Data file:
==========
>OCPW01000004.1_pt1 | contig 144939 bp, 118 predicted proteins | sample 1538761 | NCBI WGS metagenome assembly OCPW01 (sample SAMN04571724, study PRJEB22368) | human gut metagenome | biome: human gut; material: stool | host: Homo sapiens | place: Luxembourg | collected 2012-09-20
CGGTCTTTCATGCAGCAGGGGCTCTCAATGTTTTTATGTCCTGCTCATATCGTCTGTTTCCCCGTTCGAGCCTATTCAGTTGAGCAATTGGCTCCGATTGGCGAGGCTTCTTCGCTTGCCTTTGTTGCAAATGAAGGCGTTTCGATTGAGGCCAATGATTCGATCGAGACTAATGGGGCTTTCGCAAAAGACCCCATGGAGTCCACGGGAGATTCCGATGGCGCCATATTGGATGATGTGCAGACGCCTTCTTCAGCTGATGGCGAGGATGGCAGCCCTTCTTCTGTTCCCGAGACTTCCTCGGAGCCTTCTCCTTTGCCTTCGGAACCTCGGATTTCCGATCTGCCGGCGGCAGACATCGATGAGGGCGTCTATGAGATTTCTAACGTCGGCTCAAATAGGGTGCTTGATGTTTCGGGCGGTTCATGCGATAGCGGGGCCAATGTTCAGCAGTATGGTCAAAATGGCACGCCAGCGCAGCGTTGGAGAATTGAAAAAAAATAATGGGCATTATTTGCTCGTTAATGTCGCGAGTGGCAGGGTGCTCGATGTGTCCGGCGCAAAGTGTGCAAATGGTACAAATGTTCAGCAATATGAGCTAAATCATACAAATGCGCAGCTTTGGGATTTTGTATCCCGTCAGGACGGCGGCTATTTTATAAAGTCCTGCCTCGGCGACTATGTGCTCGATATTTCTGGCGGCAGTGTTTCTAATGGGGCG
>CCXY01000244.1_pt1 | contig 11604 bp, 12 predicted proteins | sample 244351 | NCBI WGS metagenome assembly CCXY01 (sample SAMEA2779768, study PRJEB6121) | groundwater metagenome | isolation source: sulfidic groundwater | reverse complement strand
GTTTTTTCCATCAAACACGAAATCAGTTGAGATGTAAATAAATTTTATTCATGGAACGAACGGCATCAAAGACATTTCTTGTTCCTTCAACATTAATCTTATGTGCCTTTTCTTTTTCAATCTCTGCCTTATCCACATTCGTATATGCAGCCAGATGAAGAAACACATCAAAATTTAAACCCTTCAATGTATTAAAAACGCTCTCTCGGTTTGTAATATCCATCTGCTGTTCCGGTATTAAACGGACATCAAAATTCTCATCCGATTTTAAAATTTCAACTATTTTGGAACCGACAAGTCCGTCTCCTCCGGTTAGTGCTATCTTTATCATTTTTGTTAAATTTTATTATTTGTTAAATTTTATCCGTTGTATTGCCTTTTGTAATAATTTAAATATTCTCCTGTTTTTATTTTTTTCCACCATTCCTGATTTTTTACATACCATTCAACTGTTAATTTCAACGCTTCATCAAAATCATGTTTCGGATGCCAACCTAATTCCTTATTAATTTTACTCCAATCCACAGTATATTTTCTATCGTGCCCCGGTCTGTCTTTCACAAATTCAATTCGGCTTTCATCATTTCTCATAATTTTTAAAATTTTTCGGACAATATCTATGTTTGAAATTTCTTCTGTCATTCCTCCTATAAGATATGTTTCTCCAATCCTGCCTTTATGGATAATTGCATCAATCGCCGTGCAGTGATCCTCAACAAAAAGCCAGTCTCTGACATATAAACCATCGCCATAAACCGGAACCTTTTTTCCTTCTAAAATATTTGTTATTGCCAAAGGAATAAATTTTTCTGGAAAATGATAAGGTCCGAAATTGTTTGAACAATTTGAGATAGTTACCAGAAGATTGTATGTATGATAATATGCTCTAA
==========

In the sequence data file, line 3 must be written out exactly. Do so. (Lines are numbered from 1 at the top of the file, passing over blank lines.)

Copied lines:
>CCXY01000244.1_pt1 | contig 11604 bp, 12 predicted proteins | sample 244351 | NCBI WGS metagenome assembly CCXY01 (sample SAMEA2779768, study PRJEB6121) | groundwater metagenome | isolation source: sulfidic groundwater | reverse complement strand